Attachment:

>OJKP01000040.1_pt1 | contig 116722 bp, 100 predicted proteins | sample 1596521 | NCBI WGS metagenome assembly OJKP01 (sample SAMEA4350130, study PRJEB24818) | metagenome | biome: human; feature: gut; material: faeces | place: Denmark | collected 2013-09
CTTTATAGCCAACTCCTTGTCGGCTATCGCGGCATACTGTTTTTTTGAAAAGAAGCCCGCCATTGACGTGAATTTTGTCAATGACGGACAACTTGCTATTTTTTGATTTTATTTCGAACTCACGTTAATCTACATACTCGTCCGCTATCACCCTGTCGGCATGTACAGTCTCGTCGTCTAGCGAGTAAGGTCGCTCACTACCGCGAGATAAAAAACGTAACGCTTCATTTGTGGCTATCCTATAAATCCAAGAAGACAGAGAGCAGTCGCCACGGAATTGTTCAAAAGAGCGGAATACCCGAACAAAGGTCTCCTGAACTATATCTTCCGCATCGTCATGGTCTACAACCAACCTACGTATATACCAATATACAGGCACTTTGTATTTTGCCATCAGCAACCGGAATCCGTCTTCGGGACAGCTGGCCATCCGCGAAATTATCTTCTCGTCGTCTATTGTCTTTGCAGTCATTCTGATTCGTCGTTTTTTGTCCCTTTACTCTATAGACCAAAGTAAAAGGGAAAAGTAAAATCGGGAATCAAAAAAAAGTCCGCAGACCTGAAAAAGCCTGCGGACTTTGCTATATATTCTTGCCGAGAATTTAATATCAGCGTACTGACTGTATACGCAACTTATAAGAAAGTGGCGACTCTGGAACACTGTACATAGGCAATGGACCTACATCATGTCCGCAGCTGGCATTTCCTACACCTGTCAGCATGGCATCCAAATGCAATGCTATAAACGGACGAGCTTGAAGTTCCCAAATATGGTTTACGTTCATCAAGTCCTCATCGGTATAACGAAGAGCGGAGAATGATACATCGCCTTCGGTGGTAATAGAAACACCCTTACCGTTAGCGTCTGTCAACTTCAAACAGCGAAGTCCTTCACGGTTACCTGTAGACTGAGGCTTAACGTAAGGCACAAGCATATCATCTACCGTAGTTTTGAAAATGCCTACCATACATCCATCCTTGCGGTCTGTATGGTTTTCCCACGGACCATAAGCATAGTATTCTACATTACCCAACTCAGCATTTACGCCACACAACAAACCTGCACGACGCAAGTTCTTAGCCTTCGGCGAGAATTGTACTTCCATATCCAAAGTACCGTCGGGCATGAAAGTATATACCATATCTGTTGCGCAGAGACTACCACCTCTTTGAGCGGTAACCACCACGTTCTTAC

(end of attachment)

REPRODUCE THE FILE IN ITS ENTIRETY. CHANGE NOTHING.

>OJKP01000040.1_pt1 | contig 116722 bp, 100 predicted proteins | sample 1596521 | NCBI WGS metagenome assembly OJKP01 (sample SAMEA4350130, study PRJEB24818) | metagenome | biome: human; feature: gut; material: faeces | place: Denmark | collected 2013-09
CTTTATAGCCAACTCCTTGTCGGCTATCGCGGCATACTGTTTTTTTGAAAAGAAGCCCGCCATTGACGTGAATTTTGTCAATGACGGACAACTTGCTATTTTTTGATTTTATTTCGAACTCACGTTAATCTACATACTCGTCCGCTATCACCCTGTCGGCATGTACAGTCTCGTCGTCTAGCGAGTAAGGTCGCTCACTACCGCGAGATAAAAAACGTAACGCTTCATTTGTGGCTATCCTATAAATCCAAGAAGACAGAGAGCAGTCGCCACGGAATTGTTCAAAAGAGCGGAATACCCGAACAAAGGTCTCCTGAACTATATCTTCCGCATCGTCATGGTCTACAACCAACCTACGTATATACCAATATACAGGCACTTTGTATTTTGCCATCAGCAACCGGAATCCGTCTTCGGGACAGCTGGCCATCCGCGAAATTATCTTCTCGTCGTCTATTGTCTTTGCAGTCATTCTGATTCGTCGTTTTTTGTCCCTTTACTCTATAGACCAAAGTAAAAGGGAAAAGTAAAATCGGGAATCAAAAAAAAGTCCGCAGACCTGAAAAAGCCTGCGGACTTTGCTATATATTCTTGCCGAGAATTTAATATCAGCGTACTGACTGTATACGCAACTTATAAGAAAGTGGCGACTCTGGAACACTGTACATAGGCAATGGACCTACATCATGTCCGCAGCTGGCATTTCCTACACCTGTCAGCATGGCATCCAAATGCAATGCTATAAACGGACGAGCTTGAAGTTCCCAAATATGGTTTACGTTCATCAAGTCCTCATCGGTATAACGAAGAGCGGAGAATGATACATCGCCTTCGGTGGTAATAGAAACACCCTTACCGTTAGCGTCTGTCAACTTCAAACAGCGAAGTCCTTCACGGTTACCTGTAGACTGAGGCTTAACGTAAGGCACAAGCATATCATCTACCGTAGTTTTGAAAATGCCTACCATACATCCATCCTTGCGGTCTGTATGGTTTTCCCACGGACCATAAGCATAGTATTCTACATTACCCAACTCAGCATTTACGCCACACAACAAACCTGCACGACGCAAGTTCTTAGCCTTCGGCGAGAATTGTACTTCCATATCCAAAGTACCGTCGGGCATGAAAGTATATACCATATCTGTTGCGCAGAGACTACCACCTCTTTGAGCGGTAACCACCACGTTCTTAC